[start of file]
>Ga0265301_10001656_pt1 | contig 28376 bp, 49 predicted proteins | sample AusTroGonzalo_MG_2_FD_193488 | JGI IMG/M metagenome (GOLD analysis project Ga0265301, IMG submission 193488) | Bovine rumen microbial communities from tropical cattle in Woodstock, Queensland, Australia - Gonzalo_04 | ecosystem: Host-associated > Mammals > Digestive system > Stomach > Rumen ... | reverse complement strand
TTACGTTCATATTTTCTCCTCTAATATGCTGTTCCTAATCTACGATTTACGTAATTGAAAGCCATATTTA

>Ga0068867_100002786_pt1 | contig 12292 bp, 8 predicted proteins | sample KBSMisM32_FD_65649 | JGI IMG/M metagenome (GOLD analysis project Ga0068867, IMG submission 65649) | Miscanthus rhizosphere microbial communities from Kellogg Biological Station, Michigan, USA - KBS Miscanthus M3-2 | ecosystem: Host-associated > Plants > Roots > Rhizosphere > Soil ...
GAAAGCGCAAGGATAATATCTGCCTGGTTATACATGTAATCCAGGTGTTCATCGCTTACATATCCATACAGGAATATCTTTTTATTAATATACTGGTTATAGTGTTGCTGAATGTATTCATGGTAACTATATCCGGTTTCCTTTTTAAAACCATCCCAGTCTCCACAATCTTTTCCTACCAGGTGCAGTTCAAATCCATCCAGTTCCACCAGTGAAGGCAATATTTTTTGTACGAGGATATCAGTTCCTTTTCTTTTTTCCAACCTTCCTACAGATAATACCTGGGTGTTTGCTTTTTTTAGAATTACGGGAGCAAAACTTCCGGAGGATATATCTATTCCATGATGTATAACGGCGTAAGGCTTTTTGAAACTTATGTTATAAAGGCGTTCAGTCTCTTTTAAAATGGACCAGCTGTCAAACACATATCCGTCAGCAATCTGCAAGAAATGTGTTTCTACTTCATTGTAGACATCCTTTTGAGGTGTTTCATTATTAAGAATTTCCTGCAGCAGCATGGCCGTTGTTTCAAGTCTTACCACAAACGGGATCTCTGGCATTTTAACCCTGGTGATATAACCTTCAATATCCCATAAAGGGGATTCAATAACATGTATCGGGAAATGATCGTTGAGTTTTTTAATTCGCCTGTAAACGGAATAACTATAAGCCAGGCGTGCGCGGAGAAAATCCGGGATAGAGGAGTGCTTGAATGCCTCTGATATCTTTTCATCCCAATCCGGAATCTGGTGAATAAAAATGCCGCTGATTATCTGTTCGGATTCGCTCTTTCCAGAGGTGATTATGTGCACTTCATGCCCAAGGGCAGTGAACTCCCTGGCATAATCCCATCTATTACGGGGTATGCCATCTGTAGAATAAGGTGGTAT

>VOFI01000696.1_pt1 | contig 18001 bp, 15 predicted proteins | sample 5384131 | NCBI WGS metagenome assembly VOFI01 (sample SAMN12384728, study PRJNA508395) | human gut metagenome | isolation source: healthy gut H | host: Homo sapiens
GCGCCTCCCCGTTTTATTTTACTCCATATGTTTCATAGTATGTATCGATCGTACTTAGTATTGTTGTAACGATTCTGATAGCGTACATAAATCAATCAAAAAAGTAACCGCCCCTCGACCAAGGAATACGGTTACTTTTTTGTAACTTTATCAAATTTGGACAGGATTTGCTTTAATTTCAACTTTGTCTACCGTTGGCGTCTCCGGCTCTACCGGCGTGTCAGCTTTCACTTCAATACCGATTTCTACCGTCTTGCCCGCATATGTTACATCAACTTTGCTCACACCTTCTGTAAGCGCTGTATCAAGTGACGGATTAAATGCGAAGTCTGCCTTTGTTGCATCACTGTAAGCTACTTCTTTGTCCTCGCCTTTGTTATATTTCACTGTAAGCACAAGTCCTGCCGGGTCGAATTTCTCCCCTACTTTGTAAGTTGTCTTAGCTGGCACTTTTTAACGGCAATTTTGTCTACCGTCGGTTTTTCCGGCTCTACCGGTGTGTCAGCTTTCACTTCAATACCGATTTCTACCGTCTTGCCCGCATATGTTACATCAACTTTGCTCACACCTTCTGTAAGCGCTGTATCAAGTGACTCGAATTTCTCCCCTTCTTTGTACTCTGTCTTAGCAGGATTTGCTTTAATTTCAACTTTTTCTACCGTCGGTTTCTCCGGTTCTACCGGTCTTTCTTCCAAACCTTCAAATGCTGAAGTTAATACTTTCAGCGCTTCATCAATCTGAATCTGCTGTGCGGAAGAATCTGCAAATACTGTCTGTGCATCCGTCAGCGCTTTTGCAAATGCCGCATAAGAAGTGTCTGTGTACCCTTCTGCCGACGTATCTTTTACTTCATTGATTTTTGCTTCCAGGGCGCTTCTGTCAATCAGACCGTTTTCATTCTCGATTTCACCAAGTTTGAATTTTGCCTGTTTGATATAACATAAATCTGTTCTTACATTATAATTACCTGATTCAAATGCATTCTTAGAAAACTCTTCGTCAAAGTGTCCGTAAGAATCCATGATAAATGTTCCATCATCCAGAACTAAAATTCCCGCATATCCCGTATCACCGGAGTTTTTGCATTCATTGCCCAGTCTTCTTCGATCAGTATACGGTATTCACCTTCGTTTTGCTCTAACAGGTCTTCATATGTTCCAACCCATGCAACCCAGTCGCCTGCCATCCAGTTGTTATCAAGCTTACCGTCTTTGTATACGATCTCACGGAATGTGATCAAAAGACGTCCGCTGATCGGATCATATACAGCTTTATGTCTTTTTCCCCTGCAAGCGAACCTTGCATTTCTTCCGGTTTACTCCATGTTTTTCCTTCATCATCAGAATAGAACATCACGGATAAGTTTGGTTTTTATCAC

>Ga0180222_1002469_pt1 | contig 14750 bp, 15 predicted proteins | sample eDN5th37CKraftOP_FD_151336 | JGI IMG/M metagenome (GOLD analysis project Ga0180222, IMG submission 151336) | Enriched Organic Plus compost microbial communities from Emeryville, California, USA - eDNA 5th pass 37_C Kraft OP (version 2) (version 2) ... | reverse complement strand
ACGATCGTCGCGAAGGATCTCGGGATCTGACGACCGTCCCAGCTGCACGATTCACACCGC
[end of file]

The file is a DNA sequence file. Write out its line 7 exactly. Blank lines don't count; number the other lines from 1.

>Ga0180222_1002469_pt1 | contig 14750 bp, 15 predicted proteins | sample eDN5th37CKraftOP_FD_151336 | JGI IMG/M metagenome (GOLD analysis project Ga0180222, IMG submission 151336) | Enriched Organic Plus compost microbial communities from Emeryville, California, USA - eDNA 5th pass 37_C Kraft OP (version 2) (version 2) ... | reverse complement strand